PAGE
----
Sources:

Richard Gunderman, ‘John Keats’ concept of ‘negative capability’ – or sitting in uncertainty –  is needed now more than ever’.  The Conversation, February 21st, 2021.

David Jeffery, Letter: Keats was uneasy about the pursuit of perfection.  FT Weekend, April 2nd, 2021.

Caputo JD. Truth: philosophy in transit. London: Penguin, 2013.

Psychological entropy increased by ineffectual leaders

Decorative image of a flowerYou might have wondered why I used ‘entropy’, and ‘psychological entropy’ in particular, as examples in my post on drowning in information a couple of weeks ago [‘We are drowning in information while starving for wisdom‘ on January 20th, 2021].  It was not random.  I spent some of the Christmas break catching up on my reading pile of interesting looking scientific papers and one on psychological entropy stimulated my thinking.  Psychological entropy is the concept that our brains are self-organising systems in a continual dialogue with the environment which leads to the emergence of a relatively small number of stable low-entropy states.  These states could be considered to be assemblies of neurons or patterns of thoughts, perhaps a mindset.  When we are presented with a new situation or problem to solve for which the current assembly or mindset is unsuitable then we start to generate new ideas by generating more and different assemblies of neurons in our brains.  Our responses become unpredictable as the level of entropy in our minds increases until we identify a new approach that deals effectively with the new situation and we add it to our list of available low-entropy stable states.  If the external environment is constantly changing then our brains are likely to be constantly churning through high entropy states which leads to anxiety and psychological stress.  Effective leaders can help us cope with changing environments by providing us with a narrative that our brains can use as a blueprint for developing the appropriate low-entropy state.  Raising psychological entropy by the right amount is conducive to creativity in the arts, science and leadership but too much leads to mental breakdown.

Sources:

Hirsh JB, Mar RA, Peterson JB. Psychological entropy: A framework for understanding uncertainty-related anxiety. Psychological review. 2012 Apr;119(2):304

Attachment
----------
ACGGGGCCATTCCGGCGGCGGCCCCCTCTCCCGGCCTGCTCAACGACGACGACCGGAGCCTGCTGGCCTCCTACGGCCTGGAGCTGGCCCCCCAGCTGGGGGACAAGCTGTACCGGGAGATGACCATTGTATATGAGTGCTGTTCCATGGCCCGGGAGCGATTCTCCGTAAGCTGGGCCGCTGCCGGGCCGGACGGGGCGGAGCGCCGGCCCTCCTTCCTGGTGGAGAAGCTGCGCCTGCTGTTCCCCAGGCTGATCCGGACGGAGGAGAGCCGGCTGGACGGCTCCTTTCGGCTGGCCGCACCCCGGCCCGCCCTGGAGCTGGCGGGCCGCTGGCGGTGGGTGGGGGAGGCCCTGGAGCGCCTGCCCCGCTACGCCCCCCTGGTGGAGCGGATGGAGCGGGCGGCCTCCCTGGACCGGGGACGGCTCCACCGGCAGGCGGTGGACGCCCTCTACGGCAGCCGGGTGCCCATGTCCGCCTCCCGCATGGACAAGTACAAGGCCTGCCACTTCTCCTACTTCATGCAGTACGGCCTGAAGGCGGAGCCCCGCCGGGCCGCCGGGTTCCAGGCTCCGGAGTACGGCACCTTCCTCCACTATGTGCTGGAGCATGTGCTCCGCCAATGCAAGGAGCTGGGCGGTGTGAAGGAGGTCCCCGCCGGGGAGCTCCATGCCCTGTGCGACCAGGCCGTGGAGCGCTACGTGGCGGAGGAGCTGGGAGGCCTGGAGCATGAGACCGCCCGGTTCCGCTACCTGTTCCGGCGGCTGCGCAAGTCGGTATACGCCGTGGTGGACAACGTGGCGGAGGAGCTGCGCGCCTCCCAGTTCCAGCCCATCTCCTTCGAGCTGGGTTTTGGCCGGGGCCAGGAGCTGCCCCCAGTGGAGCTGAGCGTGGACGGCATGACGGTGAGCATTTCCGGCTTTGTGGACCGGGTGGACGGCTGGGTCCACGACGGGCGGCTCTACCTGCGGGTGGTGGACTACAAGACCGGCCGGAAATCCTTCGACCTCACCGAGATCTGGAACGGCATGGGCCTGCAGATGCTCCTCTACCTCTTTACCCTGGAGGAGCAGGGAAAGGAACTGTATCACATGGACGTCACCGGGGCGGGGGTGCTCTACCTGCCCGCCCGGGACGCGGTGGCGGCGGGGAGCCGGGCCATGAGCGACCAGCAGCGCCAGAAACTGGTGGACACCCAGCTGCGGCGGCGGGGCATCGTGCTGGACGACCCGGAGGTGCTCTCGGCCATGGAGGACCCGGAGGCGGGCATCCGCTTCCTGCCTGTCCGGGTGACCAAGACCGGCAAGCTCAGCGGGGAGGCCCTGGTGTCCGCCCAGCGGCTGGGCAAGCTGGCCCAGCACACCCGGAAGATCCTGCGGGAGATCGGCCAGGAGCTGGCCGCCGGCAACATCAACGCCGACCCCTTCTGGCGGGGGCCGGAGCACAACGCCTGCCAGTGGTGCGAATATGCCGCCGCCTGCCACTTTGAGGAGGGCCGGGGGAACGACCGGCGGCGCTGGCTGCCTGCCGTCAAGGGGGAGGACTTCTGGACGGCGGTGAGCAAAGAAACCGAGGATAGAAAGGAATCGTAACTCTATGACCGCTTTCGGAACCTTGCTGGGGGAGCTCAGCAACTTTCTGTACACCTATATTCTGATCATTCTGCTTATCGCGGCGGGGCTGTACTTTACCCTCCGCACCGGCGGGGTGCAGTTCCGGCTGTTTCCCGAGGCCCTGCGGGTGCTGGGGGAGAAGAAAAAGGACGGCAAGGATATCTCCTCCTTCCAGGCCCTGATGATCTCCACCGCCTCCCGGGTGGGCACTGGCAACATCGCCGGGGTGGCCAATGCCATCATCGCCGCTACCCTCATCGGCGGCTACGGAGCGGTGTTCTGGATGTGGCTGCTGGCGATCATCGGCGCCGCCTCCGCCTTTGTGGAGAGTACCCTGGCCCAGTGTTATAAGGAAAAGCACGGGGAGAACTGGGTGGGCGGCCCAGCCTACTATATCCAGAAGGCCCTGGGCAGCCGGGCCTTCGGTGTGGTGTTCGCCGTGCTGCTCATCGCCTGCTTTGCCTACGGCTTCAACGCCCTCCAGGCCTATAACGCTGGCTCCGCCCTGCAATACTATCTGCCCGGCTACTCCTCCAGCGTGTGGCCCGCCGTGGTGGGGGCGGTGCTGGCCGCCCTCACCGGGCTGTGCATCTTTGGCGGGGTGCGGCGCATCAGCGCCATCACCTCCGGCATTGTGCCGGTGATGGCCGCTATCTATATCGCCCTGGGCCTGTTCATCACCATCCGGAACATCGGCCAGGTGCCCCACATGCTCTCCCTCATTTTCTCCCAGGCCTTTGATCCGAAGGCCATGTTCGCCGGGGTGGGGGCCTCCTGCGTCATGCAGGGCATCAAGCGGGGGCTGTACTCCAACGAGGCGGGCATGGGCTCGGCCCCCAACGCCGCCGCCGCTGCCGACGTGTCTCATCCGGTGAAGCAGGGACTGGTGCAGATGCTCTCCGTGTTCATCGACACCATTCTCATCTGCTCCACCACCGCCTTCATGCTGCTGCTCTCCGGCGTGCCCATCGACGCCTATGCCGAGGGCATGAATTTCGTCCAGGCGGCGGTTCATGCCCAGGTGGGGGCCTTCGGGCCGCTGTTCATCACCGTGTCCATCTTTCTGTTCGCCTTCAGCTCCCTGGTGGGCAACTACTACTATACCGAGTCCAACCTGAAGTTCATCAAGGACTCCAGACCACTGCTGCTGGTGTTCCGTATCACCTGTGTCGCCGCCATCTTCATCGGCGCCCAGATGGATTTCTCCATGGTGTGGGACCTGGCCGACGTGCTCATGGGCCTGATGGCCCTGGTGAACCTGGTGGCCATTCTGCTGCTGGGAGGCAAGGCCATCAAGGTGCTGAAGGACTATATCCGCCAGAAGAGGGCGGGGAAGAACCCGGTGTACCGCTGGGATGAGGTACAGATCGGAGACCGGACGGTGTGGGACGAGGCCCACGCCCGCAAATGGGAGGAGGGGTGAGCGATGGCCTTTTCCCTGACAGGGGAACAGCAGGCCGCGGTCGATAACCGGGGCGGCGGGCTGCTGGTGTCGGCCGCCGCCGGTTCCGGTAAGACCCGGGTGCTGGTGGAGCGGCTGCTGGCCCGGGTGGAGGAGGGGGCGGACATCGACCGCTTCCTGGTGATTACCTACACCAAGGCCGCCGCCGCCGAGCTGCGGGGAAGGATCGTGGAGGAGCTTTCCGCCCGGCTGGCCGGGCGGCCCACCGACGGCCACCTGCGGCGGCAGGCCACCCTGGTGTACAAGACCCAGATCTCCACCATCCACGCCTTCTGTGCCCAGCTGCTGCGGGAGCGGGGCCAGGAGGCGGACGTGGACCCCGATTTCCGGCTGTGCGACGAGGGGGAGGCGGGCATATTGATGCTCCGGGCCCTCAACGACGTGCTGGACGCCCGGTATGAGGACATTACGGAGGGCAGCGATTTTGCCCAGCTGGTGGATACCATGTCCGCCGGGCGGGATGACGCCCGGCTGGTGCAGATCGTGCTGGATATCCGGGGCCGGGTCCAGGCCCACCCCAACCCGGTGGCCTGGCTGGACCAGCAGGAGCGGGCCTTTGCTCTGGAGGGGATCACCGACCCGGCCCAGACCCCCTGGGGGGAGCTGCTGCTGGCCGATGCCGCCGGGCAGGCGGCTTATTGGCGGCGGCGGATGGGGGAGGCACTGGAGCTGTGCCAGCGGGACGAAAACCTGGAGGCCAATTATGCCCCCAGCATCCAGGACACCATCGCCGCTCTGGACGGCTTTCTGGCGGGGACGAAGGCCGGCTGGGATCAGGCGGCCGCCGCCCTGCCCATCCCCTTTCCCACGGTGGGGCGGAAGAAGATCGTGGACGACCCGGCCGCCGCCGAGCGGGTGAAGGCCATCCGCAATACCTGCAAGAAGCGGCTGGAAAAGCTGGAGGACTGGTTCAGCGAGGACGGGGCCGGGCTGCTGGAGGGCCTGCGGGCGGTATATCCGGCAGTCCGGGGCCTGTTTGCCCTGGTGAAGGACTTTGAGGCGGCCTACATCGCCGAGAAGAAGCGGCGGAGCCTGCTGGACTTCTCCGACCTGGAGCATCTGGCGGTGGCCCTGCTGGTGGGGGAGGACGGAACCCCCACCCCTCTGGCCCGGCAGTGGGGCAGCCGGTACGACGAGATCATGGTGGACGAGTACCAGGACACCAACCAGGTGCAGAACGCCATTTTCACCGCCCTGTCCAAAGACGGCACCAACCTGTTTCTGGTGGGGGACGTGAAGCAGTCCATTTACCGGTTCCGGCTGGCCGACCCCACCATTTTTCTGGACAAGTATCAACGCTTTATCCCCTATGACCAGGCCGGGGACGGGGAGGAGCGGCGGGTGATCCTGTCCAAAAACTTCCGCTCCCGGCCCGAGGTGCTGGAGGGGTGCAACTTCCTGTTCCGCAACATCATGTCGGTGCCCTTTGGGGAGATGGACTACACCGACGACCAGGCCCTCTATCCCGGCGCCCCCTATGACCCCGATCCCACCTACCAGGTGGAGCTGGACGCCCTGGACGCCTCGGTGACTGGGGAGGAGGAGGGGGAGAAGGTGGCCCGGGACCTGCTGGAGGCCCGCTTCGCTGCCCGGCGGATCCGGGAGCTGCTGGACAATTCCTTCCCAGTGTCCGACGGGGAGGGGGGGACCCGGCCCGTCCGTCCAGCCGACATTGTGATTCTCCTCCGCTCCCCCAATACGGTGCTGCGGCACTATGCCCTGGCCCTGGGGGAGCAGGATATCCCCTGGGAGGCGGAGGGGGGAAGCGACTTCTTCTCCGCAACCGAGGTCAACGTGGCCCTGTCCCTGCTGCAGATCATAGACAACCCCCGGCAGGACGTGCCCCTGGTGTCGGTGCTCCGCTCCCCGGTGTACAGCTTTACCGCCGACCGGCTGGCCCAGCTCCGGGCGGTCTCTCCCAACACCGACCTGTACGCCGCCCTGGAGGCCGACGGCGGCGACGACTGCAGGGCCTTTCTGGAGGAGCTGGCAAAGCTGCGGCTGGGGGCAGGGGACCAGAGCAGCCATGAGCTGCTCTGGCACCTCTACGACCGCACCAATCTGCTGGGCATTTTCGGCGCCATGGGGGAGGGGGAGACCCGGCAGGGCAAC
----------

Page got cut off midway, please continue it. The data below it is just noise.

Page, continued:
Handscombe RD & Patterson EA, The Entropy Vector: connecting science and business, Singapore: World Scientific Press, 2004.

Slow deep thoughts from a planet-sized brain

I overheard a clip on the radio last week in which someone was parodying the quote from Marvin, the Paranoid Android in the Hitchhiker’s Guide to the Galaxy: ‘Here I am with a brain the size of a planet and they ask me to pick up a piece of paper. Call that job satisfaction? I don’t.’  It set me thinking about something that I read a few months ago in Max Tegmark’s book: ‘Life 3.0 – being human in the age of artificial intelligence‘ [see ‘Four requirements for consciousness‘ on January 22nd, 2020].  Tegmark speculates that since consciousness seems to require different parts of a system to communicate with one another and form networks or neuronal assemblies [see ‘Digital hive mind‘ on November 30th, 2016], then the thoughts of large systems will be slower by necessity.  Hence, the process of forming thoughts in a planet-sized brain will take much longer than in a normal-sized human brain.  However, the more complex assemblies that are achievable with a planet-sized brain might imply that the thoughts and experiences would be much more sophisticated, if few and far between.  Tegmark suggests that a cosmic mind with physical dimensions of a billion light-years would only have time for about ten thoughts before dark energy fragmented it into disconnected parts; however, these thoughts and associated experiences would be quite deep.

Sources:

Douglas Adams, The Hitchhiker’s Guide to the Galaxy, Penguin Random House, 2007.

Max Tegmark,  Life 3.0 – being a human in the age of artificial intelligence, Penguin Books, Random House, UK, 2018.